Unit 1 Essential Question
How can Biologically Inspired Design be used with the Engineering Design Process to create unique solutions to problems?
Week 1 Overview
Learning Objectives
An engineering design problem involves systematically deriving requirements. Developing robust requirements requires both a structured process for eliciting the requirements and a structure for organizing the requirements for future evaluations and tests of design concepts. Students will be given the problem of dirty shoes and derive requirements for this problem.
Engage 5 min

View Slides: 1.1.4. BID Ideation

  • You are trying to design and make underground living quarters.
  • What could you look to in nature for inspiration?

  • Come up with at least 4 organisms in nature that live underground.

Class Discussion on what students brainstormed

Explain 20 min (Modeled Investigation)

We are going to review requirements and the purpose of having requirements (to make sure our solution actually solves the problem). Yesterday, we reverse engineered a PRODUCT and derived the requirements that product was designed to fulfill. Today we will define requirements for our PROBLEM to make sure we design a solution that has the functions, performance, and specifications necessary to meet the user’s needs and solve the user’s problem.

View Slides: 1.1.4. Problem Requirements PPT

Explore 20 min (Group)

Identify Problem & Requirements

View Image: 1.1.2. Write a Problem Statement

  • Share your initial 1.1.2. Problem Statements regarding dirty shoes with your group.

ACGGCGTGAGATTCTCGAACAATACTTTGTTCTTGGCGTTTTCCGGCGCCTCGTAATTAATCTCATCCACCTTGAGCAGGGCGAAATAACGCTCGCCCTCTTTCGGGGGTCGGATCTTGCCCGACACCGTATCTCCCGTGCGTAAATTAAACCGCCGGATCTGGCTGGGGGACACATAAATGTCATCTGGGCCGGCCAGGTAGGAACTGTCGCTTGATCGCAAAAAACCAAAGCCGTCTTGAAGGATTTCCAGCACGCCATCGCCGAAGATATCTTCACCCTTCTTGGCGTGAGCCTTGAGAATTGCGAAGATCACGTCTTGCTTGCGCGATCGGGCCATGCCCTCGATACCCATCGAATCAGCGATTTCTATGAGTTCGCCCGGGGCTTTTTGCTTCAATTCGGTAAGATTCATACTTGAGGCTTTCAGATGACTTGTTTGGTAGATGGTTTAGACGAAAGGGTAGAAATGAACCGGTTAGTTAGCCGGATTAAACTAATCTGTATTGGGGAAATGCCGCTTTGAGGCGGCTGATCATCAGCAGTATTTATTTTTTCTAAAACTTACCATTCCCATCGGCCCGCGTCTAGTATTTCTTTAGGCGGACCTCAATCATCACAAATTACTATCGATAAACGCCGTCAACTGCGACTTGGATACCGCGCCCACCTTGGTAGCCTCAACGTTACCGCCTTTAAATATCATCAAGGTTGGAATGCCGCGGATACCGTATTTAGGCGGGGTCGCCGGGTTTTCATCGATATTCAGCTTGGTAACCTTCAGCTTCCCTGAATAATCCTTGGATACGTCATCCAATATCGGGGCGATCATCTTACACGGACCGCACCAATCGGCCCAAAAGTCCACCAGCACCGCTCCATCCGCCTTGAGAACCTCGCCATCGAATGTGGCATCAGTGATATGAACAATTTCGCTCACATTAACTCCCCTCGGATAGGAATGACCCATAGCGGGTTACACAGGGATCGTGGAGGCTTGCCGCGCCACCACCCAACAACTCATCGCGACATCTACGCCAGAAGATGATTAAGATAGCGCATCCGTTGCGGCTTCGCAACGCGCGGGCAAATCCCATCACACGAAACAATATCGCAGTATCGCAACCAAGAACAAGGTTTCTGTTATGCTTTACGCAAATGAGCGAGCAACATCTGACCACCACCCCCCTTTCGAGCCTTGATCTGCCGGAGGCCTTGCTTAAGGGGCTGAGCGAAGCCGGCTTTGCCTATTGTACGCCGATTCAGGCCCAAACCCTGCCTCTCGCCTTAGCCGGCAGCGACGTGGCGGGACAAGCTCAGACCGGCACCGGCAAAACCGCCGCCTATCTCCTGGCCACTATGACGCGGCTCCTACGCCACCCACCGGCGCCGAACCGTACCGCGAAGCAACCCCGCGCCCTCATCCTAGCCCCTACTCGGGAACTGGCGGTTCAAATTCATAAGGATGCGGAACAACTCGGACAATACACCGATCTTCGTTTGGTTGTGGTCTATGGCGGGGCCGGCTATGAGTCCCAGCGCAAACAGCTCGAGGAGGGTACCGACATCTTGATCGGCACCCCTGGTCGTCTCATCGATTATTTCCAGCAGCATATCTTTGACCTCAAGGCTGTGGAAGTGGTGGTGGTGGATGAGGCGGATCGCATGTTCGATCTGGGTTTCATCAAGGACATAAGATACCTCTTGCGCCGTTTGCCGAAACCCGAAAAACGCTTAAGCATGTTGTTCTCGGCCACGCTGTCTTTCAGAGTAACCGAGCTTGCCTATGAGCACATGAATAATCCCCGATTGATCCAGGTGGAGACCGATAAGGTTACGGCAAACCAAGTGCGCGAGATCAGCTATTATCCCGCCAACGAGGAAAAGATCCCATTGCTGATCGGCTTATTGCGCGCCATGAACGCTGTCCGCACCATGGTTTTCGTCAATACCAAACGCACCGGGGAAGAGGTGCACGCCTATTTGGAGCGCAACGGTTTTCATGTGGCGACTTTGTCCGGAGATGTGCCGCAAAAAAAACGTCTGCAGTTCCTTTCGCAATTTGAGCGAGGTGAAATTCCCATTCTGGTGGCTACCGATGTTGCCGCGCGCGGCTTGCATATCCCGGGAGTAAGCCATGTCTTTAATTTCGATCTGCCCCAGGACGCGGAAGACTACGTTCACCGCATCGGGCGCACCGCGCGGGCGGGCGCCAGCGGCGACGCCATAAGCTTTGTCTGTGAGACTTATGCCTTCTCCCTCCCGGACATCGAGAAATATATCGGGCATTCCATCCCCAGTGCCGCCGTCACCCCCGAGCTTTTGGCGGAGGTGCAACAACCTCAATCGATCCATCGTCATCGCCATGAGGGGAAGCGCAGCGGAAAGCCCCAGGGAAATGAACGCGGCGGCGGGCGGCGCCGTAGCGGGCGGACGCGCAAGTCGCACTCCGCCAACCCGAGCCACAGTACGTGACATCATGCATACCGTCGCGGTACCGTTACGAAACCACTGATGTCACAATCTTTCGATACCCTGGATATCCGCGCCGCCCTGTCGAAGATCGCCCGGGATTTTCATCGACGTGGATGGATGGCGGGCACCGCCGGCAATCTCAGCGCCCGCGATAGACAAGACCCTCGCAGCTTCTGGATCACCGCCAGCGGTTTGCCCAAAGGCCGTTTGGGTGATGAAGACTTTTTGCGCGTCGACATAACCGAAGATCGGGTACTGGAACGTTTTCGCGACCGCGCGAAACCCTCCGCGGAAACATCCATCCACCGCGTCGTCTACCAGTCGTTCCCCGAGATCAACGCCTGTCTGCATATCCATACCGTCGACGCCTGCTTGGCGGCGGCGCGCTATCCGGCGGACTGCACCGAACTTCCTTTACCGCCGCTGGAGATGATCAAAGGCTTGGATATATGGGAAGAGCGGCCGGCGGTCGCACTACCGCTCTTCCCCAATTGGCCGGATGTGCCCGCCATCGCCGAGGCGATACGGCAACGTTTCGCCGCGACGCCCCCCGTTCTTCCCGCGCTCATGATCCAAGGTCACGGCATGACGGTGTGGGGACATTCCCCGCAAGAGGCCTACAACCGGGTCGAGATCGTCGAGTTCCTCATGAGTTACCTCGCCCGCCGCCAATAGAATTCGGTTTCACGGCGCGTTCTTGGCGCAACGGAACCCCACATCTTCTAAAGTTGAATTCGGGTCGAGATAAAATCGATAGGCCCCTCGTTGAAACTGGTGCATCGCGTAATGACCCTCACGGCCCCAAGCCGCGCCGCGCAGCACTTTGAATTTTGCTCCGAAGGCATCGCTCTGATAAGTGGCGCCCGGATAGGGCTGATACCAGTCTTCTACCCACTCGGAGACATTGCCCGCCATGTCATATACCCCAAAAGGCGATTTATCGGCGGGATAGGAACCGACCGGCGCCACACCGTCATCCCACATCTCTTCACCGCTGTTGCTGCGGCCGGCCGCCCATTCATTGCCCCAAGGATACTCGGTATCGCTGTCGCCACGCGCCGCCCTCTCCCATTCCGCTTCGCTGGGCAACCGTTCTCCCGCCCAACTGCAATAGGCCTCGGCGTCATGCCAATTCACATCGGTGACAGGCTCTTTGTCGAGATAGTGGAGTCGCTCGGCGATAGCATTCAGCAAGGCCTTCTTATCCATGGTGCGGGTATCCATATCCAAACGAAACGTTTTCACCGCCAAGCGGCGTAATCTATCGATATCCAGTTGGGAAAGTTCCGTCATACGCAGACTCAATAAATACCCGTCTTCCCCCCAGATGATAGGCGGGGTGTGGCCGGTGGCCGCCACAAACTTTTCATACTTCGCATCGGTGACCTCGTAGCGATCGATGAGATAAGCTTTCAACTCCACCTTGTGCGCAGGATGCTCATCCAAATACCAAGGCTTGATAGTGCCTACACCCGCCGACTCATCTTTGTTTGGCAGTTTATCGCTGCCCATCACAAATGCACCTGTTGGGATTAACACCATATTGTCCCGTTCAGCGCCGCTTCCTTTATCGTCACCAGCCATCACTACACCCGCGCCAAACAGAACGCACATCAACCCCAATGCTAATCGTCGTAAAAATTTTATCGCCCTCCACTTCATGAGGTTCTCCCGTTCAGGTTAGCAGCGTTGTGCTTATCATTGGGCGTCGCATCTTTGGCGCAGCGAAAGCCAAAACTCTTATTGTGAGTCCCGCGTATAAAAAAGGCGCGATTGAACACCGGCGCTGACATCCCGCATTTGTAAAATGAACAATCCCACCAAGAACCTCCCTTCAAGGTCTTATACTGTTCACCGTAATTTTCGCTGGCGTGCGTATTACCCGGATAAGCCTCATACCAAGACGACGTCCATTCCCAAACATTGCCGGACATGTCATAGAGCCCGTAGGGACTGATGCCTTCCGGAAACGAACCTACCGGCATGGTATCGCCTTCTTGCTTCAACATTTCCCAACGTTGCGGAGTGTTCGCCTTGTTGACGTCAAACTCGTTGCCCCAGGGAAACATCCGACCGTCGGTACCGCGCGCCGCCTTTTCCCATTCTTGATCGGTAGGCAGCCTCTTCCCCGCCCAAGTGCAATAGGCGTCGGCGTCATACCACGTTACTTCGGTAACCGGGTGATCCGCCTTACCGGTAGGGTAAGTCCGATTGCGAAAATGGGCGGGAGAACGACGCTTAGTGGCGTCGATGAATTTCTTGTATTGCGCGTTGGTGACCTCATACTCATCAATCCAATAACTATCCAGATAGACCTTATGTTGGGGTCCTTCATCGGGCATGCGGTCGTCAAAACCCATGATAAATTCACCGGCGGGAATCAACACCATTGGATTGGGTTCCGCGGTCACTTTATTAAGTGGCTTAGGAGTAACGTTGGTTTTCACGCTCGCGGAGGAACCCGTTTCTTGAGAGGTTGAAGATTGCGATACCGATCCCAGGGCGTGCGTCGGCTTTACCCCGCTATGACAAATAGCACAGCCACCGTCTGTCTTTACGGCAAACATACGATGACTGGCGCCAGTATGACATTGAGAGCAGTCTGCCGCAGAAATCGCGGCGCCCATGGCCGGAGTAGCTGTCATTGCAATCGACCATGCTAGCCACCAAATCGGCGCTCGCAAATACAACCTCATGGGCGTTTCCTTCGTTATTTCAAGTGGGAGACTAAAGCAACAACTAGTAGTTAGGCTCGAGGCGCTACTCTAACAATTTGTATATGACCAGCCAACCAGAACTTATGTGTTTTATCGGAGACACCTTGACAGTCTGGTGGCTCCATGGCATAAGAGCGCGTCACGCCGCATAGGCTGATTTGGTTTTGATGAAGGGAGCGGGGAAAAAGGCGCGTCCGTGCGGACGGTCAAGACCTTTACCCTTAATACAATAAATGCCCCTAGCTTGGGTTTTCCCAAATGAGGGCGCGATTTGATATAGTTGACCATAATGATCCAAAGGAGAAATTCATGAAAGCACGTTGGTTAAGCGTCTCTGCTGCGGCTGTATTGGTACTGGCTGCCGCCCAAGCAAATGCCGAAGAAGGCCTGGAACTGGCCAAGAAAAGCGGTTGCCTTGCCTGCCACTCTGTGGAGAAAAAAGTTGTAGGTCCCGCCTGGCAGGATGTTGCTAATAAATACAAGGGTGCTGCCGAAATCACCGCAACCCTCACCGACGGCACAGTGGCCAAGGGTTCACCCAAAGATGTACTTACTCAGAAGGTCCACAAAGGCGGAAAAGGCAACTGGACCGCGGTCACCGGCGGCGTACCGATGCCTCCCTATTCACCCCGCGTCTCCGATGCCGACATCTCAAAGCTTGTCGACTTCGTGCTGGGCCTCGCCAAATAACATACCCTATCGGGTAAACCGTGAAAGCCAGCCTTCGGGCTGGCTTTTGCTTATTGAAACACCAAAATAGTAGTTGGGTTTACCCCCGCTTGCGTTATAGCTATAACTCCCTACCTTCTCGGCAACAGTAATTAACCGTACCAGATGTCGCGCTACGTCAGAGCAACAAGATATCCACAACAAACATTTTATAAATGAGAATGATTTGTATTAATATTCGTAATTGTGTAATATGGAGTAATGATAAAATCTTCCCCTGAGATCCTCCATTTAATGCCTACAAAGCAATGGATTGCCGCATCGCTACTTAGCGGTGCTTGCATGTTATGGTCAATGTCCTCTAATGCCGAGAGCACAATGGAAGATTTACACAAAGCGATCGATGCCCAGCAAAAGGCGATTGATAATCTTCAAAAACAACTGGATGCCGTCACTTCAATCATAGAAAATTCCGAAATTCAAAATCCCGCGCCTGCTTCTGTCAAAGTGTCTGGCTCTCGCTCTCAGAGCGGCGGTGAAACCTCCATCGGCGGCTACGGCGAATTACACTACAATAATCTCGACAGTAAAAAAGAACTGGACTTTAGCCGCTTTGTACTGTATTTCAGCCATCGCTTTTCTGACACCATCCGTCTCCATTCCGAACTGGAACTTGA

• Choose a problem for your group to solve.

View Organizer: 1.1.4. Requirements Analysis - Problem Organizer.

View Image: 1.1.4. Requirements Image

    Then with your group choose a problem and complete the 1.1.4. Requirements Analysis - Problem organizer by identifying the following:

  • Problem Statement
  • Operational Environment
  • Existing Products or Solution
  • Function + Performance Requirements
  • Physical Constraints/Specifications

Because your group was not given any background information (like in the messy desk example), you will have to work as a team to think about the functions and performance requirements that are necessary to solve your user’s problem and “how well” you want the problem to be addressed.

(E.g., Does your user want a 100% removal of stains from white shoes? Do they want 90% removal? 30% removal? What is feasible? What does your user want?).

Evaluate 15 min (Group-to-Group)

Now, your group will partner with another group to share requirements. Based on your peers' comments, you will revise your requirements.

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Student Materials
Instructional Slides & Materials